Well, Europe sees a totally new world in politics this month. Robots coming to the House of Lords in the UK, AI in the leadership positions in Denmark… What’s going on in October? Let’s take a closer look.
Copenhagen is open to all kinds of innovations. However, we were impressed to meet the Synthetic Party, a new political force in Denmark that strives for a seat in the parliament. Its leader Lars is in fact… an AI chatbot. Lars as well as the Party were created by Asker Staunæs, an artist from MindFuture. All the policies suggested by Leader Lars are generated through open data and present a set of universal principles such as basic income and jointly-owned internet. As Lars is a machine, it can not run for the office itself. But members of its party can do this freely.
London has not gone that far but the UK government also seems to be interested in robot-like tech. In an October hearing, Ai-Da, a robot was speaking at a House of Lords committee. It was given questions in advance and it read its pre-written script, generated by an AI language model. Additional questions however lead to a reboot of Ai-Da.
Only the White House stays firm when it comes to a serious approach to AI. This October, the Administration has released five principles to guide the design, use, and deployment of automated systems to protect the country from misuses of artificial intelligence. The guidelines include such areas as Safe and Effective Systems, Algorithmic Discrimination Protections, Data Privacy, Notice and Explanation, and Human Alternatives, Consideration, and Fallback.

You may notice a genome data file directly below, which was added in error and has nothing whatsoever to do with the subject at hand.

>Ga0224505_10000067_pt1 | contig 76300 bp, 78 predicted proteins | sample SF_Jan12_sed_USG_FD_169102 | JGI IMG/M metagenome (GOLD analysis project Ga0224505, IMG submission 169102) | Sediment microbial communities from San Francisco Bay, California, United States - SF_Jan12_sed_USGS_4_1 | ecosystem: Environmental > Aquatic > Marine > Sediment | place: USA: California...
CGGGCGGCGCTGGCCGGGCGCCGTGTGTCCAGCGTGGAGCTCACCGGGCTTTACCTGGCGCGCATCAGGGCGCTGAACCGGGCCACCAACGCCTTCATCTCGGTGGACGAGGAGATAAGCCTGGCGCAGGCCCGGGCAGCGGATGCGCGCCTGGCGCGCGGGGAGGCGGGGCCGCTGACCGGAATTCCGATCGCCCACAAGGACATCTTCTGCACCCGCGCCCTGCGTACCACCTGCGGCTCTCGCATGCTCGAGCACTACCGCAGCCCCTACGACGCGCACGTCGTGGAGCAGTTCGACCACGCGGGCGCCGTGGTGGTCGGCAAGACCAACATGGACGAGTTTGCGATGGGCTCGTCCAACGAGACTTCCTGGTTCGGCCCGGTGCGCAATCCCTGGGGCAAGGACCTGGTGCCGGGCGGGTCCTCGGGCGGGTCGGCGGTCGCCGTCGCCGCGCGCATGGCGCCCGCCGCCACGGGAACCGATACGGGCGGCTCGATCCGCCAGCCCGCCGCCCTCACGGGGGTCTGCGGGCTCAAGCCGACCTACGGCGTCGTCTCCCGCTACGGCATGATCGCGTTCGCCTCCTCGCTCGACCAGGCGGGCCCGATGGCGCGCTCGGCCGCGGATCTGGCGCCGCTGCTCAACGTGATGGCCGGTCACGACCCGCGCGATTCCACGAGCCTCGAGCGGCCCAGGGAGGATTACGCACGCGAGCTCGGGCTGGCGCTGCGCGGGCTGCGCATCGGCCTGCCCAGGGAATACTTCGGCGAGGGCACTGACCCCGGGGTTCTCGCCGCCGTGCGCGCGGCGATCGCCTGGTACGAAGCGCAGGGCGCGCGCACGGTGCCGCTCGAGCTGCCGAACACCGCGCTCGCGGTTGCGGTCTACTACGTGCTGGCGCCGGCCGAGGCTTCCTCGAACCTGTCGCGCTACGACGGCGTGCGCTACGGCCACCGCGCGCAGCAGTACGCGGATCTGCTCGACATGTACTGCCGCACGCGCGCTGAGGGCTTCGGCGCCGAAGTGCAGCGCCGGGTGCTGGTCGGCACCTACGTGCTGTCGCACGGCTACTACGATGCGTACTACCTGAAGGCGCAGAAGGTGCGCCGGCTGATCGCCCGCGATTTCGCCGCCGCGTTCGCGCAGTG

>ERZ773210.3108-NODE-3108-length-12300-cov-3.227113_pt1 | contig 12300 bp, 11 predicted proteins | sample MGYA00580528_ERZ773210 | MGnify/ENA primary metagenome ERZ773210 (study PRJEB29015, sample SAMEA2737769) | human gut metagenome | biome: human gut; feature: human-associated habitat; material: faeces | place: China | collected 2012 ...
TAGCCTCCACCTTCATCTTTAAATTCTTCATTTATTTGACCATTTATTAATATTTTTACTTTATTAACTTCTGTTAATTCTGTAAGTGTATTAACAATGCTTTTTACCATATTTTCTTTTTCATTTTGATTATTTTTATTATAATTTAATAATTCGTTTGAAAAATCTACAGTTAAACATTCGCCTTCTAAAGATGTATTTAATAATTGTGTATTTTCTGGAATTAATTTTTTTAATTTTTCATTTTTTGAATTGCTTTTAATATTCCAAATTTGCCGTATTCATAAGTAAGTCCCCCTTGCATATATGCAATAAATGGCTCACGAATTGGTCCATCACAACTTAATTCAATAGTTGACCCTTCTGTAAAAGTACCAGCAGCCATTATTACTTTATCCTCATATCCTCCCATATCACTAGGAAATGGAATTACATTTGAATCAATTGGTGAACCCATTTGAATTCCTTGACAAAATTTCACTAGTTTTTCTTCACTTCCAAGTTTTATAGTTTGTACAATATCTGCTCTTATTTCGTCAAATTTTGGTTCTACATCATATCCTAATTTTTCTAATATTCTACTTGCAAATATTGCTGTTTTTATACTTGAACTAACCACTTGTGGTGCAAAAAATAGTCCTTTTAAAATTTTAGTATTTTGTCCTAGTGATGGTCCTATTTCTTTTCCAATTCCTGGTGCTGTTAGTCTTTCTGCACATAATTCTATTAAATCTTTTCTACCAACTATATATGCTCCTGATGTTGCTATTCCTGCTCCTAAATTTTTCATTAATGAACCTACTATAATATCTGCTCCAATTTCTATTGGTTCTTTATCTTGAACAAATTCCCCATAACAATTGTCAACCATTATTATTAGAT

Also, the world of science remains conservative and focuses on comprehensive usage of AI for the benefit of our health. A research team at the CUNY Graduate Center has developed a novel AI model to improve the accuracy and reduce the time and cost of the drug development process. The model, called CODE-AE, screens novel drug compounds to accurately predict efficacy in humans. Tests, undergone on over 9,000 patients, show its high level of prediction of personalized drugs that could better treat conditions of individual patients.